Sometimes in politics you just must scratch your head and ask, “what were they thinking?”
On Oct. 18, just three weeks before an election, the Lompoc City Council was set to debate a Consideration of Adjustment to Compensation for Members of the City Council and the Mayor.
In all fairness, as the staff report points out, the last time the council increased their pay was more than 20 years ago. When they raised it then, it had been 15 years prior to that (1985) that their salaries were increased. The raise in 2000 increased their pay from $300 to $600 a month with an additional $200 a month for the mayor; so, it isn’t like they are raising it every couple of years like other jurisdictions.
You’ll have to admit, the cost of everything has increased dramatically since 2000 when councilmembers got their last raise. And, as the staff explains: “Clearly, given the level of time and commitment necessary to fulfill the duties of their positions, the mayor and the City Council members are not in it for the money.”
As a side note, I served 13 years as a planning commissioner and was not compensated for it. We met numerous times throughout the year with some meetings lasting several hours, which included substantial public participation, as we discussed sometimes tedious planning matters.
I participated in two major General Plan updates and a rewrite of the Zoning Ordinance. The “level of time and commitment” preparing for this commission was time-consuming and I was proud to serve my city.
The staff report offers a comparison of council salaries in other cities; the only other city of comparable size is San Luis Obispo where councilmember and mayor salaries are three times that of Lompoc.
But Lompoc is no SLO. Based on the 2020 census, the Lompoc median income is about $57,000 a year, and tax revenue is substantially lower than in SLO, where the median income was $78,000 a year, thus the tax revenue is much greater.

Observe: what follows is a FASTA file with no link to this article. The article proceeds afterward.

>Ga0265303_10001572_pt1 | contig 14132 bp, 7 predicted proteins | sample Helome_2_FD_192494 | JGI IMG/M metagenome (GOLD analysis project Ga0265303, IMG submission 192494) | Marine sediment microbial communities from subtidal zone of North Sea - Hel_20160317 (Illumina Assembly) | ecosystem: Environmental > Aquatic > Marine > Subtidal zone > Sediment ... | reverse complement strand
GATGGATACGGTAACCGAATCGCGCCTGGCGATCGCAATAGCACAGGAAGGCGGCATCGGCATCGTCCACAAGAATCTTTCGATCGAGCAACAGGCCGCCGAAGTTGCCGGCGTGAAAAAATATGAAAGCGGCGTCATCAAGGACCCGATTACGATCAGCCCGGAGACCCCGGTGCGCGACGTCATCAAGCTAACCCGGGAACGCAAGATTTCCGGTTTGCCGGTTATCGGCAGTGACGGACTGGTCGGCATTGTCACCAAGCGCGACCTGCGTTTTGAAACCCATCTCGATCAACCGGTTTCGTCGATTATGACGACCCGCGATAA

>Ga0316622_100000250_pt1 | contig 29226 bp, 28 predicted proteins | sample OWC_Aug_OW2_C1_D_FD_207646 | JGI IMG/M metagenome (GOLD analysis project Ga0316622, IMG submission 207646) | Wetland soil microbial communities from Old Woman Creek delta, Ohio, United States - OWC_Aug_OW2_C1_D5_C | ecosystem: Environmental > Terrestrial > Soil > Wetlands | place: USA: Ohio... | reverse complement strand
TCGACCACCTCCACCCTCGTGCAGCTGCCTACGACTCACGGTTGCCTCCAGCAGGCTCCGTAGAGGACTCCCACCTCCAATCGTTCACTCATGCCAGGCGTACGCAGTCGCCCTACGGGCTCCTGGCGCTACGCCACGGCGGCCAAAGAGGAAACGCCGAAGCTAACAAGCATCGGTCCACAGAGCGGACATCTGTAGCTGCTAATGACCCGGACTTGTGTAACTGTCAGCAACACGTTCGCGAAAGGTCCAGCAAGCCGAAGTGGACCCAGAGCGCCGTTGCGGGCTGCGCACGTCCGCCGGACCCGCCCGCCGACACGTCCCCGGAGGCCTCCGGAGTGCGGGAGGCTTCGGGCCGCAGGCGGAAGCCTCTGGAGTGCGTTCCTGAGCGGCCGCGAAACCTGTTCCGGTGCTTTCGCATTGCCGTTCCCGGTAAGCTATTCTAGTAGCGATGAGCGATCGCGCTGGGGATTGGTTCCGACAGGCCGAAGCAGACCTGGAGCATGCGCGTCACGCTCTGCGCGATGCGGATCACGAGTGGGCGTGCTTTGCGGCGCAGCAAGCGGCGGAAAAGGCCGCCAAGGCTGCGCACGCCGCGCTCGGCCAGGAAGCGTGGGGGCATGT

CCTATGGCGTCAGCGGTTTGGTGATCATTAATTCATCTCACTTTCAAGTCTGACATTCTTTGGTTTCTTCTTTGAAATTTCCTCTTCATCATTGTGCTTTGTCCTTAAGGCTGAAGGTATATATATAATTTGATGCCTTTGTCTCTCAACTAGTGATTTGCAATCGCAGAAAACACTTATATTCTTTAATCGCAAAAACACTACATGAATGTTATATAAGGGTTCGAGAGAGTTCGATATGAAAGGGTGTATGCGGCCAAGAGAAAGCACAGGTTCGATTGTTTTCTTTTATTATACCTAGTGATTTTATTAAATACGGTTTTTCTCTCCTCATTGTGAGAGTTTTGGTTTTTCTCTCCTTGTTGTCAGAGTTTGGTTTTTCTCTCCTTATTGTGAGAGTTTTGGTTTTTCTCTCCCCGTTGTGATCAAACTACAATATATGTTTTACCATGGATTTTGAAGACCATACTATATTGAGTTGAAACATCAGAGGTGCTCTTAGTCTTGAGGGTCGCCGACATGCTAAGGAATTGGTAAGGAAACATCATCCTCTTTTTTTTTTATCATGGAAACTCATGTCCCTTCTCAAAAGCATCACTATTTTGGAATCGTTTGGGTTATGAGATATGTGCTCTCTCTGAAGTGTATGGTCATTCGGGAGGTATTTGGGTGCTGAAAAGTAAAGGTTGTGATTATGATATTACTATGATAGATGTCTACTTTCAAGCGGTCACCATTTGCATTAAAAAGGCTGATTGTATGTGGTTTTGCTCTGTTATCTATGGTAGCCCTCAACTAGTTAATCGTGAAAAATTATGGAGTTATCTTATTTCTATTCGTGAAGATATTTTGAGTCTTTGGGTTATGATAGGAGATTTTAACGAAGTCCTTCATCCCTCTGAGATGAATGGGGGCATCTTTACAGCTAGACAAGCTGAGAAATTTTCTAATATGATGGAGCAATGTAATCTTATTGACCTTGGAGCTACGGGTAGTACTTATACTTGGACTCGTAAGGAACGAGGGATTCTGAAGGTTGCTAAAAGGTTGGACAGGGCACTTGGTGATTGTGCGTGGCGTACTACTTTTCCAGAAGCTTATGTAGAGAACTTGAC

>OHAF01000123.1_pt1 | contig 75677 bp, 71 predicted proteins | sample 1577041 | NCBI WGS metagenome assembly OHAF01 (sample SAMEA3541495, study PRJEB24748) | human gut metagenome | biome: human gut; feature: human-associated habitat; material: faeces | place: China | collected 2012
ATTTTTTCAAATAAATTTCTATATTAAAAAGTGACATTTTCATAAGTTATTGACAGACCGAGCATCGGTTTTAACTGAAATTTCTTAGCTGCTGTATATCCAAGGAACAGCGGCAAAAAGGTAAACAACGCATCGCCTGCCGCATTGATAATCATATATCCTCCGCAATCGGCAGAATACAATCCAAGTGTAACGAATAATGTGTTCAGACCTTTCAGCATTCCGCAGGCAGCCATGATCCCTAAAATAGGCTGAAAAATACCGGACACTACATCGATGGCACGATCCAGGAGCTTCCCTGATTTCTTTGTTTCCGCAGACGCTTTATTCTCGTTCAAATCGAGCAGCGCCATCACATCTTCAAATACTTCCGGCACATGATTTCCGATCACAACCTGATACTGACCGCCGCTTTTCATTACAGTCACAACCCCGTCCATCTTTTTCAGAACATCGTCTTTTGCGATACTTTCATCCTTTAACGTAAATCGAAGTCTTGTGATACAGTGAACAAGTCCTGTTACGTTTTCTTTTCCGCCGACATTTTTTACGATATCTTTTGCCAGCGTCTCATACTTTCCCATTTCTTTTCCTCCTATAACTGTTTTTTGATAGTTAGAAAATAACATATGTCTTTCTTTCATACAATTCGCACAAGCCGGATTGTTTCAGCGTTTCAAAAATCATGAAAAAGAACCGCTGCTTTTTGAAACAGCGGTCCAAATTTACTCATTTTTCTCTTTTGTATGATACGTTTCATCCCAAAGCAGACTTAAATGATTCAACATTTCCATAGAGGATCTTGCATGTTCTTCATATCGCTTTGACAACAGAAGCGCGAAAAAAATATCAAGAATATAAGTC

Lompoc city staff estimates the annual fiscal impact at the maximum increase would be $90,050. They recommended that the compensation increase should take effect in January 2023.
This issue could have been considered at any time this year; the only requirement is that the raise cannot take effect until a new council is seated.
The staff offered the council an exit strategy: “If there is no interest in increasing councilmember and mayor compensation, then no action is necessary at this time.”
Timing is everything in politics. In this election two councilmembers are running unopposed, and if they vote to increase their salaries, they’ll not be concerned with paying a political price during the election. The other two councilmembers won’t face voters for another two years, and since memories are sometimes short, they may not face any consequences either.
But the mayor is being challenged, and two of her challengers’ allies, both who are running unopposed, would like to see him elected again. What better way to tilt the voting scales than to cause the current mayor to vote on an issue like this just prior to Election Day.
As they were discussing the issue, Mayor Jenelle Osborne proposed a delay of the implementation date until after the 2024 election. That was the right thing to do.
This election is just a couple of weeks away, so by extending the implementation date it would provide an incentive for more people to compete in the next election and not appear as though they were rushing through a raise just before an election.
Osborne’s well-thought-out proposal wasn’t accepted by the council, so being a principled person, she voted “no,” but the other four councilmembers overruled her and voted for implementation in January of next year.
— Ron Fink, a Lompoc resident since 1975, is retired from the aerospace industry. He has been following Lompoc politics since 1992, and after serving for 23 years appointed to various Lompoc commissions, retired from public service. The opinions expressed are his own.